New Bill Authorizes Rendition of American Citizens Living within the United States to Other Countries for Torture
Top experts say that the newly-passed National Defense Authorization Act authorizes indefinite detention of Americans living within the United States.
Top legal experts point out that the government claims the right to assassinate American citizens on U.S. soil without any charge or trial or other Constitutional protection.
I noted last month that Congress was considering repealing prohibitions against torture. (I wrote to attorneys at the ACLU, but haven't received word yet on whether or such a provision has been enacted).
However, Mother Jones notes today that Congress has explicitly authorized rendition, allowing American Citizens on U.S. soil to be sent to other countries which do torture:
A defense spending bill that passed both houses of Congress overwhelmingly and is set to be signed by President Barack Obama as early as this week could make it easier for the government to transfer American terrorist suspects to foreign regimes and security forces.
The National Defense Authorization Act (PDF) contains a section that says the president has the power to transfer suspected members and supporters of Al Qaeda, the Taliban, or "associated" groups "to the custody or control of the person's country of origin, any other foreign country, or any other foreign entity."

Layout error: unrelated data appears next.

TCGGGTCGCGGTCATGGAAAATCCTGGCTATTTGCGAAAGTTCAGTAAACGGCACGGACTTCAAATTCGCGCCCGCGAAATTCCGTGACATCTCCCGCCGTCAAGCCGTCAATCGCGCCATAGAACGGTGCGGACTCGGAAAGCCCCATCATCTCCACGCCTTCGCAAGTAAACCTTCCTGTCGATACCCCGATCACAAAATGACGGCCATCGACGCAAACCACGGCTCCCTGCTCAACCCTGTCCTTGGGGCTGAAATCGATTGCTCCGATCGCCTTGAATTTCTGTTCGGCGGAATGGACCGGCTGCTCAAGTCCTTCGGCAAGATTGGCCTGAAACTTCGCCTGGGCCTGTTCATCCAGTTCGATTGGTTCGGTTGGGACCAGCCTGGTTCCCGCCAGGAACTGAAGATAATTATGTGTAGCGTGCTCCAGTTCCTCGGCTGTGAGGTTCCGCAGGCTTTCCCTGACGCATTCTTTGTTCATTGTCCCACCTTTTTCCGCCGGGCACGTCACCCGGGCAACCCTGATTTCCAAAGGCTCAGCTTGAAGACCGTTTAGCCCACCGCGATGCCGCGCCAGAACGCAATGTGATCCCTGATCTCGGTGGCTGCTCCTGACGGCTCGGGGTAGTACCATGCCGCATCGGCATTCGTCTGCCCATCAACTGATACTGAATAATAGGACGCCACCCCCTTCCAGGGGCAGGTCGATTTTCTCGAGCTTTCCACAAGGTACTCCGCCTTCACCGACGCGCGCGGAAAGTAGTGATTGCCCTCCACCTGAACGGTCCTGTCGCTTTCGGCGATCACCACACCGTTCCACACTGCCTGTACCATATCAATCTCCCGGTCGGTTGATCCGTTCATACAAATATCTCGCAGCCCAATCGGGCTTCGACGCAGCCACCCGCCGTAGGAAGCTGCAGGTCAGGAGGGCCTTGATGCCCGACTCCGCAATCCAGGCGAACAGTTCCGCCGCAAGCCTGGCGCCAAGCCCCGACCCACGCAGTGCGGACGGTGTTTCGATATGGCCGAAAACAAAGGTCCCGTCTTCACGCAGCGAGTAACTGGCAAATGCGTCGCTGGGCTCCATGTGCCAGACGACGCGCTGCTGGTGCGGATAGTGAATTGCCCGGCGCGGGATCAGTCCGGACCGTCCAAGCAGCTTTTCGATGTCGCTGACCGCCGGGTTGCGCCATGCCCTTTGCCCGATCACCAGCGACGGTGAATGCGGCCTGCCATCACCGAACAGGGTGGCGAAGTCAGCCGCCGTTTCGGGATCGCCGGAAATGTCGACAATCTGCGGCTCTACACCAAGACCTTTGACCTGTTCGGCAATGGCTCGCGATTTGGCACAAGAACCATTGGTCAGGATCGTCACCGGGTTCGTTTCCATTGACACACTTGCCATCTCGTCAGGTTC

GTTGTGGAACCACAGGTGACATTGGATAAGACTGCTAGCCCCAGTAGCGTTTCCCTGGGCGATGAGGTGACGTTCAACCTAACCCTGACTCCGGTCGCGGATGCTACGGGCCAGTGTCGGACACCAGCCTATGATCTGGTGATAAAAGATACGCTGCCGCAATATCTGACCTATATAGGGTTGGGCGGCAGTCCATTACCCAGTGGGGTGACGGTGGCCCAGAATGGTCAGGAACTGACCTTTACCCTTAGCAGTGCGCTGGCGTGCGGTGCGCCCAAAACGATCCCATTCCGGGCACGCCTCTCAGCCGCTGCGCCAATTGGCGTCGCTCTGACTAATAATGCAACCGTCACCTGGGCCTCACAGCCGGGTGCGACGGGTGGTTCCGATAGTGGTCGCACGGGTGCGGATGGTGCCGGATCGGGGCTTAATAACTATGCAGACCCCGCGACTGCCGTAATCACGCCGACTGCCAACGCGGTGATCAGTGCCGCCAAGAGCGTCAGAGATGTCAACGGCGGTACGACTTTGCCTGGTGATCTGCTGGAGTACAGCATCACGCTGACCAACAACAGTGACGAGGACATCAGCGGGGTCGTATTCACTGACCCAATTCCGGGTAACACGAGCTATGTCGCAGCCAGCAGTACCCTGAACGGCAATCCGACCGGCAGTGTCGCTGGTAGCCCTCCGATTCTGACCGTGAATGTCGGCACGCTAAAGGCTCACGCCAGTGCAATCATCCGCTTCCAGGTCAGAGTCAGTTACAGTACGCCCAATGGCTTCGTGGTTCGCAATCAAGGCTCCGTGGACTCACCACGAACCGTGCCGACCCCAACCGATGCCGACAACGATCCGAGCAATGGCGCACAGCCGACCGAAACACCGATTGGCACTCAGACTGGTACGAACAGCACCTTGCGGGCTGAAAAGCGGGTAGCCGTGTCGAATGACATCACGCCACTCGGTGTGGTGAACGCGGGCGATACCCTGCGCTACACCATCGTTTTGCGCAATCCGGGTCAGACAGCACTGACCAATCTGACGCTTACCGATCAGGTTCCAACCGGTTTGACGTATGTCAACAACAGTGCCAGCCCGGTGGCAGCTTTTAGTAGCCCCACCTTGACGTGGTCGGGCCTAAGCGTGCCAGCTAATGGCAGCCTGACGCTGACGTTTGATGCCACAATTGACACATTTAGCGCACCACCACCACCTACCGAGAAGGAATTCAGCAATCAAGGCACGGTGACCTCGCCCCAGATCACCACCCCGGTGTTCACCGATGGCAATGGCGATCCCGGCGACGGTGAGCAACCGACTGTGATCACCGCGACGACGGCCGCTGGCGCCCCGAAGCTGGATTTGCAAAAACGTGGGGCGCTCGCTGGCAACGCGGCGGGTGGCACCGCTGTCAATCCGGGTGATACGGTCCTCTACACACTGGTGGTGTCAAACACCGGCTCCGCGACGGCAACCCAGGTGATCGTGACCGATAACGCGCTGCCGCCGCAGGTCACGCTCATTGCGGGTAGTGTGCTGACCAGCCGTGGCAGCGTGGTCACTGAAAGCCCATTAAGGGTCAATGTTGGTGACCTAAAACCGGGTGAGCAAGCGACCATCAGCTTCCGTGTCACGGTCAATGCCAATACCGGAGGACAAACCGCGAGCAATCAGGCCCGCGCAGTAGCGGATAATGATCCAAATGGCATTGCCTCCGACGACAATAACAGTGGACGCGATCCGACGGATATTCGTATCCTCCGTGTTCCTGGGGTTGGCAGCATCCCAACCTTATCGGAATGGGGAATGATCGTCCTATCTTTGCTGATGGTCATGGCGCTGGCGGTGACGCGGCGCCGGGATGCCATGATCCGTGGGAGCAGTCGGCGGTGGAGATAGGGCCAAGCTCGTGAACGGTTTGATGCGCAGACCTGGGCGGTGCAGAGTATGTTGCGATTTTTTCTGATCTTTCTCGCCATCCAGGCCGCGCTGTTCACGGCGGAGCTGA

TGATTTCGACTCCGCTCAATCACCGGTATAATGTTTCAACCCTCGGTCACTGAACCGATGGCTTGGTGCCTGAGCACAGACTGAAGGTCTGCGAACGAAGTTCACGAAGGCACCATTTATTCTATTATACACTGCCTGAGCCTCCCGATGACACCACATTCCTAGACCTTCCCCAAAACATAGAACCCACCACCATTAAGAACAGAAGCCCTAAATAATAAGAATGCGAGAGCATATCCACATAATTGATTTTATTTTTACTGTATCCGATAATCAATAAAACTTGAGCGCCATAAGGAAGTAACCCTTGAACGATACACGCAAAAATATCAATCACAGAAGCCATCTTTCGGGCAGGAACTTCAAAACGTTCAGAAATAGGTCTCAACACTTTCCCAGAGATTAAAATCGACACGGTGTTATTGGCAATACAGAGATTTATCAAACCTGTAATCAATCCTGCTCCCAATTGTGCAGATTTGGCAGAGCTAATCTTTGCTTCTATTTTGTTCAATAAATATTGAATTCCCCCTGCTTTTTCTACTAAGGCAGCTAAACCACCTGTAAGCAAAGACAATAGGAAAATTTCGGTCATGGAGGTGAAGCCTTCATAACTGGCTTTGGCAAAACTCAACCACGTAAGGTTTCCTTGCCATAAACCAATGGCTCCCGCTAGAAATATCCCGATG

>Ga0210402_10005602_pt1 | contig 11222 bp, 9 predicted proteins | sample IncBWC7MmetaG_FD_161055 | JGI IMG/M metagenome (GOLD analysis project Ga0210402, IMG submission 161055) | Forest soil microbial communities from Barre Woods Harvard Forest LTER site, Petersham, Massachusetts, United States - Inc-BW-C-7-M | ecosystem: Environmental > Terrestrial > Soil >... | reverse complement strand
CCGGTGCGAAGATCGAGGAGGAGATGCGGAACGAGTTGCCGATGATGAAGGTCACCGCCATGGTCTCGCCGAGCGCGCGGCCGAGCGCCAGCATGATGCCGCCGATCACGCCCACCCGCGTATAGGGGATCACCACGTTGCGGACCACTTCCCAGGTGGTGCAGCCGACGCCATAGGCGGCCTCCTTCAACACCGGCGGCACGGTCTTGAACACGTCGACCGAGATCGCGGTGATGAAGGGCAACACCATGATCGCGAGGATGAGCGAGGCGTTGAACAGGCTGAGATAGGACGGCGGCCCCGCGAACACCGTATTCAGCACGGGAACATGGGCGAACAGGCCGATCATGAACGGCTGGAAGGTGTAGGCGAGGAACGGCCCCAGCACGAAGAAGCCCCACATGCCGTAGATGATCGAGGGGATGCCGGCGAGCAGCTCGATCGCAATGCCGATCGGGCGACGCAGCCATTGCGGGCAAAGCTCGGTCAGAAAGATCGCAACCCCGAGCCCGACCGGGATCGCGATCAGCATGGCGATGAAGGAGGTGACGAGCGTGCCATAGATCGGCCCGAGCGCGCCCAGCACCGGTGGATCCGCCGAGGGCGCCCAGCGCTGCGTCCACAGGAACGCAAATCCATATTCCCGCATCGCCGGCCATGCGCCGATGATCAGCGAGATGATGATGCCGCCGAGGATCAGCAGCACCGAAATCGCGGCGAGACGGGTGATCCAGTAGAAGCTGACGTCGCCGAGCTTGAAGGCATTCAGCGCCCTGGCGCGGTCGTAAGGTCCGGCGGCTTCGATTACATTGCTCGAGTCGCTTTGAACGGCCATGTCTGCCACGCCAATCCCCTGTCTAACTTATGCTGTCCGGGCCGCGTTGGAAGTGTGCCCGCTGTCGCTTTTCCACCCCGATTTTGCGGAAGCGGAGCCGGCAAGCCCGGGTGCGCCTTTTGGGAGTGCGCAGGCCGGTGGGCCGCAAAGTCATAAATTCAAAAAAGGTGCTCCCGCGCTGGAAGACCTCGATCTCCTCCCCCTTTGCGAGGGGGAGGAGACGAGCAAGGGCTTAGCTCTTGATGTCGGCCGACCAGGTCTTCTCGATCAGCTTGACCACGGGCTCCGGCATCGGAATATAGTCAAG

That means if the president determines you're a member or supporter of Al Qaeda or "associated forces," he could order you to be handed over to the Saudis, the Egyptians, the Yemenis ("any other foreign country"), any of their respective security forces, or even the United Nations ("any other foreign entity"). (You can read the relevant section of the law in the document viewer at the end of this article; look for the highlighted annotations.)
[Daphne Eviatar, a lawyer with Human Rights First] adds that there are "a whole lot of scenarios" where the government might want to transfer a suspected terrorist—even a US citizen—to foreign custody. For example, the administration might not want to go through the political mess of determining whether to send a suspect to Gitmo, try him in a military commission, or use the civilian system. The administration might also want to avoid the mandatory habeas corpus review that would come if the US held the suspect itself. In such a case, transferring the suspect to a foreign security force might present an appealing option.
You can read the detention and transfer provisions of the NDAA here ...
The Founding Fathers would not recognize this nation as America.
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